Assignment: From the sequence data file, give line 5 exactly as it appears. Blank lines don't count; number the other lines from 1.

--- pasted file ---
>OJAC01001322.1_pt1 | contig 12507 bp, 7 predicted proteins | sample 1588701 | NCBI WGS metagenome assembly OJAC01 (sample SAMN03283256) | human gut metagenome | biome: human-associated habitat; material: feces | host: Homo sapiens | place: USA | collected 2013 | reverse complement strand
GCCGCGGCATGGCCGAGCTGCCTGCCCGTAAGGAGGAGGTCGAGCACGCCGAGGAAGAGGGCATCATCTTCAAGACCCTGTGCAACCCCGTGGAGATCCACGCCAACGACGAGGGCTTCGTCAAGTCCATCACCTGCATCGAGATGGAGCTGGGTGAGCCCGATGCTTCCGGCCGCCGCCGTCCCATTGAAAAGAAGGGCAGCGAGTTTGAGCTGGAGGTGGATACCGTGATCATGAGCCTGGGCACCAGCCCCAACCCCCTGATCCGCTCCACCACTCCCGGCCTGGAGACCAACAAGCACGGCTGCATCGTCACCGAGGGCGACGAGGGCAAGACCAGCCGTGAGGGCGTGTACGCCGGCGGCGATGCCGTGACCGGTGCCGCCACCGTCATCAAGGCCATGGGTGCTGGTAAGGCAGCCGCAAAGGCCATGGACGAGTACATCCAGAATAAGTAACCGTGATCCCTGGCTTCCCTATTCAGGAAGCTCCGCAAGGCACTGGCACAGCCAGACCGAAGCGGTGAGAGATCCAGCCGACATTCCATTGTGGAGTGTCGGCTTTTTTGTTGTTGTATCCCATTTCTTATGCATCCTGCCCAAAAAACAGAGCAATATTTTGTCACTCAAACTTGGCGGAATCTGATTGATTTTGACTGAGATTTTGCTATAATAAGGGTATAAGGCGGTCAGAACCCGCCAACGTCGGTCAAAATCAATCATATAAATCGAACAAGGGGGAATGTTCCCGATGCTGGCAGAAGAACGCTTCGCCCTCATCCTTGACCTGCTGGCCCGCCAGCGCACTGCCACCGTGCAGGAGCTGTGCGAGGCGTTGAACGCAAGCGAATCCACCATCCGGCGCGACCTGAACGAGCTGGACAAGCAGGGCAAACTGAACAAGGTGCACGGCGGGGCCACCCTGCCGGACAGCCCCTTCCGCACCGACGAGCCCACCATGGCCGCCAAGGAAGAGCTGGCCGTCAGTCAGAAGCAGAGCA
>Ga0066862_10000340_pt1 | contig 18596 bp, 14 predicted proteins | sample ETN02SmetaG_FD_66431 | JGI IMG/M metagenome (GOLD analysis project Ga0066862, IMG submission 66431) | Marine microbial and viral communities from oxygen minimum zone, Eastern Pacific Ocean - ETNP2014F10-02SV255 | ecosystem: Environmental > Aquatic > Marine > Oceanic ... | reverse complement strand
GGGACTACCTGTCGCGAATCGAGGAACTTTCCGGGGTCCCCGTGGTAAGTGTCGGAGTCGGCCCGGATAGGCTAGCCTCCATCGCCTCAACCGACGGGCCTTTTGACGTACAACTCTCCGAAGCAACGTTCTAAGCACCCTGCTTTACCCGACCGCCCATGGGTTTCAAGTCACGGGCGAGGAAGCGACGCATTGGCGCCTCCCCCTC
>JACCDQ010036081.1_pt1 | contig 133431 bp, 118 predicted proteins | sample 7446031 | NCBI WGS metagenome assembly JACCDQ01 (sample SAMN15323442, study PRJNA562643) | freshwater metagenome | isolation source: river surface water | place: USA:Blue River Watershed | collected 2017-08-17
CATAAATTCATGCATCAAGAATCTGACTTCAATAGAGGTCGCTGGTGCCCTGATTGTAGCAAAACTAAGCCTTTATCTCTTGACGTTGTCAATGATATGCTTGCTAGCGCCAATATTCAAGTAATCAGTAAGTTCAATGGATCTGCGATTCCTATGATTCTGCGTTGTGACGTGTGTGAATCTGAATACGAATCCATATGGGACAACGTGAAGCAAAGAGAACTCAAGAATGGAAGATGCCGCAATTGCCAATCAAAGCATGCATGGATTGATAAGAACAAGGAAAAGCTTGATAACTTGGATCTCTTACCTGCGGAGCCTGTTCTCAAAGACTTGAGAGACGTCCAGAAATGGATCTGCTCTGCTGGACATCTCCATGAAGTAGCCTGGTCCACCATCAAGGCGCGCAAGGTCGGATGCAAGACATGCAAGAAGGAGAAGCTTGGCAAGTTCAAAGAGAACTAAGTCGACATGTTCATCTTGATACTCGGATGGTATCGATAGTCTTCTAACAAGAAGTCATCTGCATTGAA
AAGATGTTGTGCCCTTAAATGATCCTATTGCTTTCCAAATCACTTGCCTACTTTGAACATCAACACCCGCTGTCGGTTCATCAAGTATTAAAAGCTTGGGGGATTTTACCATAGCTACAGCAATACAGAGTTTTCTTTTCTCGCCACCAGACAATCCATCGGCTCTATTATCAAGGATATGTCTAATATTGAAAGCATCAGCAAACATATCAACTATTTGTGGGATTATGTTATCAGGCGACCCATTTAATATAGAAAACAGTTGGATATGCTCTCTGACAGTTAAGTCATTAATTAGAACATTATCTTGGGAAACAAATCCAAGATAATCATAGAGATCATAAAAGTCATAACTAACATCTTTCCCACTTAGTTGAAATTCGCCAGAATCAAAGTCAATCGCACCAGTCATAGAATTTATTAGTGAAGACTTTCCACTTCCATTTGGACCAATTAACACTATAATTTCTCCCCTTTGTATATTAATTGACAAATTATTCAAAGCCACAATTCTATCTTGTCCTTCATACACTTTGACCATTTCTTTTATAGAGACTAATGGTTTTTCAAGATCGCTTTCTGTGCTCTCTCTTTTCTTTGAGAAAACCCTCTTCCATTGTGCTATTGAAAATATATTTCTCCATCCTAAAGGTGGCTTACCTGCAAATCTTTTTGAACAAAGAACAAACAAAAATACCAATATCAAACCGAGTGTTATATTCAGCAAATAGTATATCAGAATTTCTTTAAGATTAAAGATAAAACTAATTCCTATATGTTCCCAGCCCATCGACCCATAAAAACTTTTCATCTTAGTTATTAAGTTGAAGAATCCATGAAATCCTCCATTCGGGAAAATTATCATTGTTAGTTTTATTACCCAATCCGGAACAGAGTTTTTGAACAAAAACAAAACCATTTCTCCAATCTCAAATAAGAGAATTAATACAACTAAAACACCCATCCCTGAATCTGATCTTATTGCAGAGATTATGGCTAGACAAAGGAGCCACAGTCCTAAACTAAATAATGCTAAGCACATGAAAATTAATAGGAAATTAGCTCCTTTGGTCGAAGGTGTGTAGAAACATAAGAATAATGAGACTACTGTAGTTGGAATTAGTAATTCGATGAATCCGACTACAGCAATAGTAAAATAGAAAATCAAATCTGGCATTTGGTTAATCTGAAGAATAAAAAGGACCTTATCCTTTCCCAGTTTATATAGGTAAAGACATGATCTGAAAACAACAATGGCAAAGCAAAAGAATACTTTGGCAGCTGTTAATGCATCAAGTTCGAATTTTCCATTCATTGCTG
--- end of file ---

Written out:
>JACCDQ010036081.1_pt1 | contig 133431 bp, 118 predicted proteins | sample 7446031 | NCBI WGS metagenome assembly JACCDQ01 (sample SAMN15323442, study PRJNA562643) | freshwater metagenome | isolation source: river surface water | place: USA:Blue River Watershed | collected 2017-08-17